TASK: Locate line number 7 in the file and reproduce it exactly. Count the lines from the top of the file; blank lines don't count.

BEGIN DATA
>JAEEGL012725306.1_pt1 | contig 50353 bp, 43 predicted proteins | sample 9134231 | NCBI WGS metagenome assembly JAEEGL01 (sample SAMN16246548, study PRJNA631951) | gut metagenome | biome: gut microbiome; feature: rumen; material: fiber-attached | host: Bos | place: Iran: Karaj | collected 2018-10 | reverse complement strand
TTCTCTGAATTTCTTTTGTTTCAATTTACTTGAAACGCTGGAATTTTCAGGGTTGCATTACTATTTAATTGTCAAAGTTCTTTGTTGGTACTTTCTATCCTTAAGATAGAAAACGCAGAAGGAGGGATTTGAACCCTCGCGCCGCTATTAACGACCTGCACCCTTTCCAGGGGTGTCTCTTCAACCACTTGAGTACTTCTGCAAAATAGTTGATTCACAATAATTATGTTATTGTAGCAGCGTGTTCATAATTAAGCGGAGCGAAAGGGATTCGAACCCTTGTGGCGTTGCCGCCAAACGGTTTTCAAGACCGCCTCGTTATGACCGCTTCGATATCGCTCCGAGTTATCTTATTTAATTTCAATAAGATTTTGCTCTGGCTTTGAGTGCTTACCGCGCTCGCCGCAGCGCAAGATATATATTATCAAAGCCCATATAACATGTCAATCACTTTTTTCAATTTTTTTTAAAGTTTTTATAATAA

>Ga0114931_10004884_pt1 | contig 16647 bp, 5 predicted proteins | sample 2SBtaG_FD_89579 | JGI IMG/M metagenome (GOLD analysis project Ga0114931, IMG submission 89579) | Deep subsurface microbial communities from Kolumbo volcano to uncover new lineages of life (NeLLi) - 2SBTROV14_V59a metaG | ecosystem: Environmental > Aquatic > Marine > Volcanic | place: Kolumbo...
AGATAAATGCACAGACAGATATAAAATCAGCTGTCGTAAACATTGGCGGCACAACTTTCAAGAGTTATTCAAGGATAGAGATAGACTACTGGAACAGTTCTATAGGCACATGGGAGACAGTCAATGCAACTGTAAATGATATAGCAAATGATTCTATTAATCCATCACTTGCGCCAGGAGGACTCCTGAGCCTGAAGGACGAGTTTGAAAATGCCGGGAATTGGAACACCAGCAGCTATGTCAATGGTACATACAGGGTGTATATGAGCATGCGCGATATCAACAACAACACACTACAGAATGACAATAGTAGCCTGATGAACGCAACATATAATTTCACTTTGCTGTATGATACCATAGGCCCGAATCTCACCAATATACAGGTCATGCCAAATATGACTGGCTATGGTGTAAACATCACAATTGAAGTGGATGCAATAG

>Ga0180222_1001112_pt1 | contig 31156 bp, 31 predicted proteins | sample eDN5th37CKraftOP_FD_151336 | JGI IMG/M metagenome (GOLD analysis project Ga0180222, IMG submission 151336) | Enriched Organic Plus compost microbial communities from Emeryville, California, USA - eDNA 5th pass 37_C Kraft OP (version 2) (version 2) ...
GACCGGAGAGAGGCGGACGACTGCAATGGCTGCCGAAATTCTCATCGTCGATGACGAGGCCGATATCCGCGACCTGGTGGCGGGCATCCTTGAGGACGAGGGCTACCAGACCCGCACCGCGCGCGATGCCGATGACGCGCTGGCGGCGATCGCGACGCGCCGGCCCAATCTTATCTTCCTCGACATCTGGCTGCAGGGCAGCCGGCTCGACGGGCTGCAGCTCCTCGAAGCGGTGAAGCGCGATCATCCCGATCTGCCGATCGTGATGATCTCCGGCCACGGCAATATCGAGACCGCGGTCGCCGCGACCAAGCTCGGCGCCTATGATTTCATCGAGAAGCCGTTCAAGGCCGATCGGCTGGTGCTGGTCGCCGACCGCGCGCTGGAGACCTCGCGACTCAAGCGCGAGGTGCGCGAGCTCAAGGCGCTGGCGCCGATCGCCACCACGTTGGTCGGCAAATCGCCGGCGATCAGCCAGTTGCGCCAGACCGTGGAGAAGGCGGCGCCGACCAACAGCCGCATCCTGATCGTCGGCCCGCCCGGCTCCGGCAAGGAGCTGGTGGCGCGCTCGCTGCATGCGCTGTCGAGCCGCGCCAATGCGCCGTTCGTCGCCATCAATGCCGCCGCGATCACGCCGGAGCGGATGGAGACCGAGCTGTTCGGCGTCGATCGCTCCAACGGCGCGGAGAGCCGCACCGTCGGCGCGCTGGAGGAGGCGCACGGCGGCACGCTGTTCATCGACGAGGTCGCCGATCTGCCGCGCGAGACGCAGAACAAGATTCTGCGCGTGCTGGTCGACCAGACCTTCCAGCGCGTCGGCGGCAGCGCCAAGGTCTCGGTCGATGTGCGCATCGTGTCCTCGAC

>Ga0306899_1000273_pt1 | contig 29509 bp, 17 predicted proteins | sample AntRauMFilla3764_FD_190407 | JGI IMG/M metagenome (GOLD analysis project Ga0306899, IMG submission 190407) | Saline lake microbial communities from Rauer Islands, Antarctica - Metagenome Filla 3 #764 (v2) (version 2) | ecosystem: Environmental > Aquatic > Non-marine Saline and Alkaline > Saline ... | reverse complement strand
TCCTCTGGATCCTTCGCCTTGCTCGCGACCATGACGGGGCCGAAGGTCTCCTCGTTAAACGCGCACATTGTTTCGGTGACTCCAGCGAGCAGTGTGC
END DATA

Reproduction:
>Ga0306899_1000273_pt1 | contig 29509 bp, 17 predicted proteins | sample AntRauMFilla3764_FD_190407 | JGI IMG/M metagenome (GOLD analysis project Ga0306899, IMG submission 190407) | Saline lake microbial communities from Rauer Islands, Antarctica - Metagenome Filla 3 #764 (v2) (version 2) | ecosystem: Environmental > Aquatic > Non-marine Saline and Alkaline > Saline ... | reverse complement strand